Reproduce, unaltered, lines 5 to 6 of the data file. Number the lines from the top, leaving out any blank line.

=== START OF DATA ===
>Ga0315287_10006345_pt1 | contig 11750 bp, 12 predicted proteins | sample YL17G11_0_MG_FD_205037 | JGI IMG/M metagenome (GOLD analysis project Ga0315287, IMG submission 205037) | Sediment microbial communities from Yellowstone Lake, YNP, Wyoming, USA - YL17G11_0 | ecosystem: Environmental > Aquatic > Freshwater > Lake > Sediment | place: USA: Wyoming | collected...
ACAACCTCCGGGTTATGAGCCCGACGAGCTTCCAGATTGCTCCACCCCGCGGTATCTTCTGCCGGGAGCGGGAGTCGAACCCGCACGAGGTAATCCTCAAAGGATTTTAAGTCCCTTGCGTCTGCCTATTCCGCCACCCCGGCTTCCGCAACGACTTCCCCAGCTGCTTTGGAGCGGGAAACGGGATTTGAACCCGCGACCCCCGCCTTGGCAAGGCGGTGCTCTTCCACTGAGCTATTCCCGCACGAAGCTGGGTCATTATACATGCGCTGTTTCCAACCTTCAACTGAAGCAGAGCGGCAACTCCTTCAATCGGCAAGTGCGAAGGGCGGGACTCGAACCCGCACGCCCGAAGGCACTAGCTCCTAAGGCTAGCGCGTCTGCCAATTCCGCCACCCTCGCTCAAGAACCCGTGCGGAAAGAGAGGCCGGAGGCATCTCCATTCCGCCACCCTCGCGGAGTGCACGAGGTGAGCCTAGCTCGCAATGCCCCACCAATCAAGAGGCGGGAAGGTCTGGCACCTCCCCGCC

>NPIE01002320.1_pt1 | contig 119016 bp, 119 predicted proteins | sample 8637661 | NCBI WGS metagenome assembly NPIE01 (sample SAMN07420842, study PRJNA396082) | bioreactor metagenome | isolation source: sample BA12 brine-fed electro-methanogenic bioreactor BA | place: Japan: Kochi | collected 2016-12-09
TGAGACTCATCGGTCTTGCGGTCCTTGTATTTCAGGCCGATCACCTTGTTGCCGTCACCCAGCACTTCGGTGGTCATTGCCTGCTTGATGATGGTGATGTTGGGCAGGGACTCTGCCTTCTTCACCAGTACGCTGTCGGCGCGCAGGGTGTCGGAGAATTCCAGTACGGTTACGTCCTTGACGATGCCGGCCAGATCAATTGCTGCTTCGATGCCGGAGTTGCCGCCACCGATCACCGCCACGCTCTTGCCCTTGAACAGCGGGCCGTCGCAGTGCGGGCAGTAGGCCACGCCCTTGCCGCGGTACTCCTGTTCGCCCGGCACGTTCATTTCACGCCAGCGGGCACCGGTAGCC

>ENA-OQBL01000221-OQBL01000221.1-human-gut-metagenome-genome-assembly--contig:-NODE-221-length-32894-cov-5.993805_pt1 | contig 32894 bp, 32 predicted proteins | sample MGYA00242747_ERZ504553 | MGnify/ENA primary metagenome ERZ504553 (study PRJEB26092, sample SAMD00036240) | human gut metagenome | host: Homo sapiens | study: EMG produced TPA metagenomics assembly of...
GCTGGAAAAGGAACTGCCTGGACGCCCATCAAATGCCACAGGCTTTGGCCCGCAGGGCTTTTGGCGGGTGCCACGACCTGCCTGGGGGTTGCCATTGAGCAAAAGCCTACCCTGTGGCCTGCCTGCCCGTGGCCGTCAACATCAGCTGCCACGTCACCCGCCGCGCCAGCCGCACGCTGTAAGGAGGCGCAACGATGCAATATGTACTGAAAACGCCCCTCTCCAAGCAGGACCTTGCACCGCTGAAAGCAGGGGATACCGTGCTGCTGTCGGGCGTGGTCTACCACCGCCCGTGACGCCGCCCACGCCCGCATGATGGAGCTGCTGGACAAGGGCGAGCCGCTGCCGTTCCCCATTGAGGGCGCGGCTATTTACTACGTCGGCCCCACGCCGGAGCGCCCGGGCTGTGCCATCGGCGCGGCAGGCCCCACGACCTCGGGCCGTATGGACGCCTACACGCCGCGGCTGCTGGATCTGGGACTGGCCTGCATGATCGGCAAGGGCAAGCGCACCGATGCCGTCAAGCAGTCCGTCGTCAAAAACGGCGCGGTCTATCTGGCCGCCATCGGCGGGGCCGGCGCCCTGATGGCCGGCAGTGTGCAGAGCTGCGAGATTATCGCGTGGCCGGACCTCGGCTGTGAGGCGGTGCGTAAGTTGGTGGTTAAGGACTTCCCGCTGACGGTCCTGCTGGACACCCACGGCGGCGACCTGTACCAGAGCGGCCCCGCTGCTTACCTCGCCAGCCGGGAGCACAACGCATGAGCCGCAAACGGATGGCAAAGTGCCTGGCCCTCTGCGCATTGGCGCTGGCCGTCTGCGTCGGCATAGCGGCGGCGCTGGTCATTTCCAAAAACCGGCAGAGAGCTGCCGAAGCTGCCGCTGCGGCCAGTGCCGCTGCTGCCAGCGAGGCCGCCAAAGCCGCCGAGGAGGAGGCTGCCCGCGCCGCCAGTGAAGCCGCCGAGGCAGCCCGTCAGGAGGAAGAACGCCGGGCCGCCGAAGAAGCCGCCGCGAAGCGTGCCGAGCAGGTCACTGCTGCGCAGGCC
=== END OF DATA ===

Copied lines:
>ENA-OQBL01000221-OQBL01000221.1-human-gut-metagenome-genome-assembly--contig:-NODE-221-length-32894-cov-5.993805_pt1 | contig 32894 bp, 32 predicted proteins | sample MGYA00242747_ERZ504553 | MGnify/ENA primary metagenome ERZ504553 (study PRJEB26092, sample SAMD00036240) | human gut metagenome | host: Homo sapiens | study: EMG produced TPA metagenomics assembly of...
GCTGGAAAAGGAACTGCCTGGACGCCCATCAAATGCCACAGGCTTTGGCCCGCAGGGCTTTTGGCGGGTGCCACGACCTGCCTGGGGGTTGCCATTGAGCAAAAGCCTACCCTGTGGCCTGCCTGCCCGTGGCCGTCAACATCAGCTGCCACGTCACCCGCCGCGCCAGCCGCACGCTGTAAGGAGGCGCAACGATGCAATATGTACTGAAAACGCCCCTCTCCAAGCAGGACCTTGCACCGCTGAAAGCAGGGGATACCGTGCTGCTGTCGGGCGTGGTCTACCACCGCCCGTGACGCCGCCCACGCCCGCATGATGGAGCTGCTGGACAAGGGCGAGCCGCTGCCGTTCCCCATTGAGGGCGCGGCTATTTACTACGTCGGCCCCACGCCGGAGCGCCCGGGCTGTGCCATCGGCGCGGCAGGCCCCACGACCTCGGGCCGTATGGACGCCTACACGCCGCGGCTGCTGGATCTGGGACTGGCCTGCATGATCGGCAAGGGCAAGCGCACCGATGCCGTCAAGCAGTCCGTCGTCAAAAACGGCGCGGTCTATCTGGCCGCCATCGGCGGGGCCGGCGCCCTGATGGCCGGCAGTGTGCAGAGCTGCGAGATTATCGCGTGGCCGGACCTCGGCTGTGAGGCGGTGCGTAAGTTGGTGGTTAAGGACTTCCCGCTGACGGTCCTGCTGGACACCCACGGCGGCGACCTGTACCAGAGCGGCCCCGCTGCTTACCTCGCCAGCCGGGAGCACAACGCATGAGCCGCAAACGGATGGCAAAGTGCCTGGCCCTCTGCGCATTGGCGCTGGCCGTCTGCGTCGGCATAGCGGCGGCGCTGGTCATTTCCAAAAACCGGCAGAGAGCTGCCGAAGCTGCCGCTGCGGCCAGTGCCGCTGCTGCCAGCGAGGCCGCCAAAGCCGCCGAGGAGGAGGCTGCCCGCGCCGCCAGTGAAGCCGCCGAGGCAGCCCGTCAGGAGGAAGAACGCCGGGCCGCCGAAGAAGCCGCCGCGAAGCGTGCCGAGCAGGTCACTGCTGCGCAGGCC